All entries by this author

RV Electrical Safety now available in Paperback and Kindle formats

Jun 18th, 2014 | By
RV Electrical Safety now available in Paperback and Kindle formats

UPDATE: This book is now available in paperback as well as Kindle formats. Order it in paperback for $14.95 at http://www.amazon.com/No~Shock~Zone-Electrical-Safety-Michael-Sokol/dp/0990527913/ref=tmm_pap_title_0 And, of course, you can order it in Kindle format below. You can get a free Kindle e-book reader for any computer (Mac or Windows) and any tablet including Apple iPad and even most
[continue reading…]



Are “Little” Shocks OK?

Aug 16th, 2013 | By
Are “Little” Shocks OK?

A question from a reader:

I have a Safari 40′ DP and every time I plug into shore power I feel a shock when touching any metal on the RV. For instance, if I open the under bay door and touch the inside latch I get zapped. Can anyone tell me what would make this happen. Is it really dangerous since it’s only a “little” shock?

Thanks in advance,

“Shocking Blue”



Lightning Safety

May 27th, 2013 | By

I know an automobile or truck is a safe place to be during a thunderstorm with lightning, because you are basically in a metal box. How about our fiberglass RV’s? Are we protected in any way from lightning or should we head for our vehicle?

Walt L. (Boulder, CO)



Generator Ground-Neutral Bonding

Apr 8th, 2013 | By
Generator Ground-Neutral Bonding

I have a 2011 Fleetwood 40-footer. I am trying to get my Honda EU3000 generator to power up the motorhome for a few items. My display after plugging in will show NO LOAD. This generator will power anything else I try such as a 30-foot trailer with one air conditioner, compressor, etc. I also have a Coleman 5000 and that will power up the motorhome. I have called Honda and they where no help.



Mis-wiring a 120-volt RV outlet with 240-volts

Apr 1st, 2013 | By
Mis-wiring a 120-volt RV outlet with 240-volts

I’ve been answering a lot of forum questions lately from RV owners who paid an electrician to install a 30-amp/120-volt RV outlet for powering their RV in the driveway. But the electrician somehow gets the wiring wrong and connects 240-volts to their 30-amp outlet rather than 120-volts. Of course, plugging your 120-volt RV into a mis-wired 240-volt outlet will destroy just about every electrical appliance in seconds….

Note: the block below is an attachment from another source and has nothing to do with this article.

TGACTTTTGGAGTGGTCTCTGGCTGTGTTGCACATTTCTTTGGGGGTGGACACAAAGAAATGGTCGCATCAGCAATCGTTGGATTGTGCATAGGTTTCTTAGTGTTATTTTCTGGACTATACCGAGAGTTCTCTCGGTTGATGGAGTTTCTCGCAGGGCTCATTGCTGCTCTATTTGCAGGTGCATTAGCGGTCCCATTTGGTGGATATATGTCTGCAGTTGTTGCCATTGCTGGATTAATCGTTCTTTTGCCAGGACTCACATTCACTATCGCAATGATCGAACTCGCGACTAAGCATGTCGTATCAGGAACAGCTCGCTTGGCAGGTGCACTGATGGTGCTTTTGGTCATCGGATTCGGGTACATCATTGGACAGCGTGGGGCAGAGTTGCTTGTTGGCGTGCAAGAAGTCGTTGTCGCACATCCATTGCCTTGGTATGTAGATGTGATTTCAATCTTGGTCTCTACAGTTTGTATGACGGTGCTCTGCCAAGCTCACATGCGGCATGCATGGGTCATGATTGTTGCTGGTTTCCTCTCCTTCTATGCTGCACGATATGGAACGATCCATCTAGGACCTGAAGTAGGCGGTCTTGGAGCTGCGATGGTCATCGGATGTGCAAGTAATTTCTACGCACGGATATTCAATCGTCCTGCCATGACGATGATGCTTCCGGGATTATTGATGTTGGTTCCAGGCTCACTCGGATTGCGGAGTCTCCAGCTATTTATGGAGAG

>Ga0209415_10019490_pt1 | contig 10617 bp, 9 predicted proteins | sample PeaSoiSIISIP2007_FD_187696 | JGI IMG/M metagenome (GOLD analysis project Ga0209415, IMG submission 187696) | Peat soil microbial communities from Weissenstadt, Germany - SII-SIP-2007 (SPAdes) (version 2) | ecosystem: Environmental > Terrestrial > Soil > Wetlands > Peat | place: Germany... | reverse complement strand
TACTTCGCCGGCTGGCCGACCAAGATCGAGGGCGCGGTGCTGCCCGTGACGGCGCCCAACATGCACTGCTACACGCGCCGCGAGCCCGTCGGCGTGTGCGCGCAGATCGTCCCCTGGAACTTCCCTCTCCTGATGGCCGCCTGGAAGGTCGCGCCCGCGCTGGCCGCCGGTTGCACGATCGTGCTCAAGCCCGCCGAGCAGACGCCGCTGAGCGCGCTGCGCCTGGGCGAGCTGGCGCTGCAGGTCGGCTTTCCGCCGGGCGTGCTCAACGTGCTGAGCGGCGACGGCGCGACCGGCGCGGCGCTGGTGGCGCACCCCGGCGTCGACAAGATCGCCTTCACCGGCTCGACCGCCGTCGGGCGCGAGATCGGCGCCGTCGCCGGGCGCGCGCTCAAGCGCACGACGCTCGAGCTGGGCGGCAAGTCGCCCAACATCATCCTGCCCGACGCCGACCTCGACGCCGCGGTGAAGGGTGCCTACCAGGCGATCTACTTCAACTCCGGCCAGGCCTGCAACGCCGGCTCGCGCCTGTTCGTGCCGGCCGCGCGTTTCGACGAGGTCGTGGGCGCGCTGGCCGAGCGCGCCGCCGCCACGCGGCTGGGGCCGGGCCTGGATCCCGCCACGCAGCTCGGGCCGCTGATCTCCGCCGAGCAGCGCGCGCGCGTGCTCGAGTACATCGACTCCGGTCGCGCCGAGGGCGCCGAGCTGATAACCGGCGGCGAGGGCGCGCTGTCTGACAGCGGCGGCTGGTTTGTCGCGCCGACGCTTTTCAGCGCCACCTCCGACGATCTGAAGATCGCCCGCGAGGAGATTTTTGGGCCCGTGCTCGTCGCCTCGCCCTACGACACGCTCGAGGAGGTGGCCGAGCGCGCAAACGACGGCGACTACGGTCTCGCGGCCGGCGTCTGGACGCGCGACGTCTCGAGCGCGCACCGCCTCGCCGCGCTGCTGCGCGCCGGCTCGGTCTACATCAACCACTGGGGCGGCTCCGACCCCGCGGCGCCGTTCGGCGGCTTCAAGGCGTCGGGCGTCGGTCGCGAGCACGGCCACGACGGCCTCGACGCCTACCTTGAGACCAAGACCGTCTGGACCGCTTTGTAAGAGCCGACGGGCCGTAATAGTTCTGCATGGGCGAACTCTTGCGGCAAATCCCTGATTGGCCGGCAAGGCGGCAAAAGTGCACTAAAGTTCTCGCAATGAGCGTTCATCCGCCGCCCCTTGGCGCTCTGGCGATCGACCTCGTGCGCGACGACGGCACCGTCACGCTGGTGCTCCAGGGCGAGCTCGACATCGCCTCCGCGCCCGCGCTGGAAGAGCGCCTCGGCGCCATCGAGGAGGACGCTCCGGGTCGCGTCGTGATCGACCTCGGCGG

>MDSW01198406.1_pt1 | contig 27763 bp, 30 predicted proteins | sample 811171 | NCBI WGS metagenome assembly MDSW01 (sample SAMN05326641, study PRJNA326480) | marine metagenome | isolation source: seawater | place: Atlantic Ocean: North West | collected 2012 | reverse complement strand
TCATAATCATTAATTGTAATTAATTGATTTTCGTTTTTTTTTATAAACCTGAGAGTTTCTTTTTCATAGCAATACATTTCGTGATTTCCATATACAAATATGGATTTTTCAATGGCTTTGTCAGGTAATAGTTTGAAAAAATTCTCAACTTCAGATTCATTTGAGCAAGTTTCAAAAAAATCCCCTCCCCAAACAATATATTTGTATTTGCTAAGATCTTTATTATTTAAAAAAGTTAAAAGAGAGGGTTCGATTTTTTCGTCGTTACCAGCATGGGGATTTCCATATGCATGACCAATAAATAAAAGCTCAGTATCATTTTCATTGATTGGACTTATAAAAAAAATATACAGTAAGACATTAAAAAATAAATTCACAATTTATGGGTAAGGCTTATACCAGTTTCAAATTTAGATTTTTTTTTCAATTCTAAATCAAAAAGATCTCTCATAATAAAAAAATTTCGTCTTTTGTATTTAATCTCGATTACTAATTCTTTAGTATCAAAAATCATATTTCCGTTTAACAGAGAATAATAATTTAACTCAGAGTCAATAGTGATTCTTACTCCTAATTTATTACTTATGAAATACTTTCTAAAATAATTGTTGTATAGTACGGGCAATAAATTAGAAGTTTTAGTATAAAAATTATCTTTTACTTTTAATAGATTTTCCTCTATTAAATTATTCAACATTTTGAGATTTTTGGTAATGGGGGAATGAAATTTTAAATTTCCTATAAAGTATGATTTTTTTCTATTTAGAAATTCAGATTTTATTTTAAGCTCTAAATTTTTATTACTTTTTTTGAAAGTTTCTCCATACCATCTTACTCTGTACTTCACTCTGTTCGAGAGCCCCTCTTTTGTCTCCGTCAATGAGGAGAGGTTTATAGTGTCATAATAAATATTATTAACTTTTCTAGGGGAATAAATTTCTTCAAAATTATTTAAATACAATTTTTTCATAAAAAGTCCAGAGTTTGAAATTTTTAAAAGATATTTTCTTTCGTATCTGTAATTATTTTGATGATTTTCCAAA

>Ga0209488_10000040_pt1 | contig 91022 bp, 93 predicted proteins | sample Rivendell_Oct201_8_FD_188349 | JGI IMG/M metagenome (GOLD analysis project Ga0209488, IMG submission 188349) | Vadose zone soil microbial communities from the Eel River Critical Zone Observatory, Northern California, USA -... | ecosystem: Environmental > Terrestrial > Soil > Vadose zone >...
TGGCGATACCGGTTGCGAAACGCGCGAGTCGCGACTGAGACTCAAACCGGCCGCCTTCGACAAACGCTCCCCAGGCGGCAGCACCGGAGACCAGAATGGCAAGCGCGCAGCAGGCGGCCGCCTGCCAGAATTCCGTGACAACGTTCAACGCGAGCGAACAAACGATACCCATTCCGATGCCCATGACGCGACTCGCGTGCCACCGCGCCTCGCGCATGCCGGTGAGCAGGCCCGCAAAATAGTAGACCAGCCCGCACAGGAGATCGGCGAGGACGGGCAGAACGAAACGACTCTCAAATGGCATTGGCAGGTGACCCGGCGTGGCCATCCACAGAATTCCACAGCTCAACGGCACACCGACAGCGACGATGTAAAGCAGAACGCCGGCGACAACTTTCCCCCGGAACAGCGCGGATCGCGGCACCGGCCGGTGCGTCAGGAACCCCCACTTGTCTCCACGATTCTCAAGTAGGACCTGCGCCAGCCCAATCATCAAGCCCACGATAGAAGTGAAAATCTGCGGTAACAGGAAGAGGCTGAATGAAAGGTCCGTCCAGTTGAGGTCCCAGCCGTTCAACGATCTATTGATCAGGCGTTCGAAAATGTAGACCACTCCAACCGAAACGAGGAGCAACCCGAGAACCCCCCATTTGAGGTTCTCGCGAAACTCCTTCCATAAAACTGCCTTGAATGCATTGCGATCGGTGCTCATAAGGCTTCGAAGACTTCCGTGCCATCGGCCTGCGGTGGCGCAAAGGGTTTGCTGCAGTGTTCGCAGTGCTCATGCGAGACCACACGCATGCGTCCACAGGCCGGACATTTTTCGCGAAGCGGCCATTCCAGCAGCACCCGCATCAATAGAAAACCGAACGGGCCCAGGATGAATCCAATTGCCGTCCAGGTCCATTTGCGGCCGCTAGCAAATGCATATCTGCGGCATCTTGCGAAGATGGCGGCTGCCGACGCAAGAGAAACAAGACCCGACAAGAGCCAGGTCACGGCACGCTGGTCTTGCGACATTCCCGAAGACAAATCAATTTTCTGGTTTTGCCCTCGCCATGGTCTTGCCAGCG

RV Electrical Safety: Surge Protectors vs. EMS

Apr 17th, 2011 | By
RV Electrical Safety: Surge Protectors vs. EMS

This article was prompted by an RVtravel.com reader who wrote asking if it made sense to spend $300 on a surge protector for her RV.

Surge is one of those words that have fallen into fairly common usage when in fact; it’s not very descriptive of the situation. And interestingly “surge strips” do nothing to stop a long-term voltage “surge.”



RV Electrical Safety: Part XI — Extension Cords

Nov 9th, 2010 | By
RV Electrical Safety: Part XI — Extension Cords

Few objects in an RV get less respect than the lowly extension cord. They’re kicked around, stepped on, run over, and dragged through the mud. And most of the time they don’t even get wrapped up neatly. No, they’re often thrown unceremoniously into a tangled heap, then plugged in and expected to pass more current than they were ever rated for.



RV Electrical Safety: Part X – GFCI Testing

Oct 25th, 2010 | By
RV Electrical Safety: Part X – GFCI Testing

A perfectly isolated electrical appliance should have exactly the same amount of electrical current going out and coming back in. For example, if an applicance draws 7.000 amperes of current from the black/hot wire, then exactly 7.000 amperes of return current should be coming back in the white wire. However, if there’s any secondary connection to the earth/ground from something like our happy camper poking a piece of metal in a socket while standing on the ground, there will now be more current going out the black wire than is returning from the white wire.



RV Electrical Safety Part IX – In Review

Oct 12th, 2010 | By

I’m using this week’s column in a two-fold manner: 1) As a review of where we are in this 12-part series on RV electrical safety; and 2) As a call to action.

We’ve now completed Part VIII of this series, and have only four more RV safety articles scheduled. (See below for what’s been covered so far.) Part IX will be on GFCI troubleshooting; Part X on extension cord rewiring; and Part XII will be on basic CPR techniques — in the event of an electrocution. (I haven’t decided what Part XI will be just yet, but perhaps it will touch on electrical safety around boat docks since many of you also enjoy boating.)



RV Electrical Safety: Part VIII – GFCI Theory

Sep 30th, 2010 | By
RV Electrical Safety: Part VIII – GFCI Theory

No it’s not the name of an insurance company or a European sports car, GCFI is an abbreviation for Ground Fault Circuit Interrupter or G-F-C-I. They’ve been required in many localities for electrical outlets located near sinks or the outside of your house for the last 10 years or more.